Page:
Using these labels we can locate the cost of any of the three candies in each of the three cities. For instance, the cost of Cheery Cherry is Mexico City would be $2.

How Do You Solve An Application That Results In A Dependent System Of Equations?

Some of the most interesting problems to solve are problems that lead to a system of linear equations where there are more variables than equations. Typically, these systems have many possible equations. Figuring out which of those solutions make sense and which do not is challenging.

Here is one such example

A restaurant owner orders a replacement set of knives, fork, and spoons. The box arrives containing 40 utensils and weighing 141.3 ounces (ignoring the weight of the box). A knife, fork, and spoon weigh 3.9 ounces, 3.6 ounces, and 3.0 ounces, respectively.

How many knives, forks and spoons are in the box?

Since we are being asked to find the number of knives, forks, and spoons, let’s make the following designations:

K: number of knives

F: number of forks

S: number of spoons

The first thing to notice is that you are given a total number of utensils (40) and a total weight for the utensils (141.3 ounces). These are the prime candidates for writing out the equations.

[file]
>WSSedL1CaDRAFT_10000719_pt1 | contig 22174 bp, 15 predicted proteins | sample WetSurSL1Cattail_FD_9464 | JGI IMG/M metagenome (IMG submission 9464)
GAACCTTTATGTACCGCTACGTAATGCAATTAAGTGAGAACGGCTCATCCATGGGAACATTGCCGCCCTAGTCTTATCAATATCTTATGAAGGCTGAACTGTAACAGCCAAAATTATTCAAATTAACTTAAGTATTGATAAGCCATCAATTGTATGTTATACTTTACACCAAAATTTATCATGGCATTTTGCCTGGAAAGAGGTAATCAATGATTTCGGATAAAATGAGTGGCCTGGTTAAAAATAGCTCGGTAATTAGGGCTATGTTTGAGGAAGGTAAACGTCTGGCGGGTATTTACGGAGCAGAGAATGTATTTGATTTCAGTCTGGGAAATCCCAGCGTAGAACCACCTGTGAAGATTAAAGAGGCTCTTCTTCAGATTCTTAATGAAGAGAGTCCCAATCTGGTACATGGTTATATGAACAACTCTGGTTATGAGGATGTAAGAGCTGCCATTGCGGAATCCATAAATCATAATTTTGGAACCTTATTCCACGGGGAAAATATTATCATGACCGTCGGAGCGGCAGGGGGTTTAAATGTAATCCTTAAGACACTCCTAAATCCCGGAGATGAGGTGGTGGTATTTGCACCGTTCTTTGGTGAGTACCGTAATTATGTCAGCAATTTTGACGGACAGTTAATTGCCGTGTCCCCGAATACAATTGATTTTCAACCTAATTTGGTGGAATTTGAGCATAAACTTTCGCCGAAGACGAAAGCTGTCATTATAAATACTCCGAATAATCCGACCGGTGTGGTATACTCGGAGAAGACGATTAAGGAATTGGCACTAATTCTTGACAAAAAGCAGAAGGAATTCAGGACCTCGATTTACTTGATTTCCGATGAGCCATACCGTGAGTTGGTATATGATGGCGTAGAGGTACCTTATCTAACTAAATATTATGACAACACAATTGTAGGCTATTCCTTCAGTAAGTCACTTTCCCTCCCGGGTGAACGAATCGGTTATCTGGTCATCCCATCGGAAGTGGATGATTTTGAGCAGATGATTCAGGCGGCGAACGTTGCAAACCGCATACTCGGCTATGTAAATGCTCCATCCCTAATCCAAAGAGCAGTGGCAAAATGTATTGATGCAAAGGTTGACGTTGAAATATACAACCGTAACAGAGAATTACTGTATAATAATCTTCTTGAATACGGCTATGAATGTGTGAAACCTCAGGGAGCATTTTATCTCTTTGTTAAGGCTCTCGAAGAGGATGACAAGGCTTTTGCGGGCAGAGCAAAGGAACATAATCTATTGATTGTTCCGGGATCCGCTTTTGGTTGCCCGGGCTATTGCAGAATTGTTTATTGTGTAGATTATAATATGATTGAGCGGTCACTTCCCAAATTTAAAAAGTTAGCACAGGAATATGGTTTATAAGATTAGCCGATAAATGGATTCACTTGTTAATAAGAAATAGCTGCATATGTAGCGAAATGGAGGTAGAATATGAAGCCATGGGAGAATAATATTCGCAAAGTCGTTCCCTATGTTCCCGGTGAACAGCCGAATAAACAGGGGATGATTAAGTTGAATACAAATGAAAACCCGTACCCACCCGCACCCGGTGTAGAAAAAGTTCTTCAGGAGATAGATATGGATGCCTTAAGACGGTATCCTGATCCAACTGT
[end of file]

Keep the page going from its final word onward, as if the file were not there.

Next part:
Starting with

Total number of utensils = 40

It is fairly obvious that

K + F + S = 40

Starting with

Total weight of utensils = 141.3

We can deduce that the individual weights are

Weight of knives = 3.9 K

Weight of forks = 3.6 F

Weight of spoons = 3.0 S


3.9 K + 3.6 F + 3.0 S = 141.3

Now what? Your experience in these sections probably tells you that you need another equation in the three unknowns to be able to solve for K, F, and S. This is true if there is a unique solution to this problem. But this problem actually has many possible solutions (ie. There are many ways to have 40 utensils that weigh 141.3 ounces).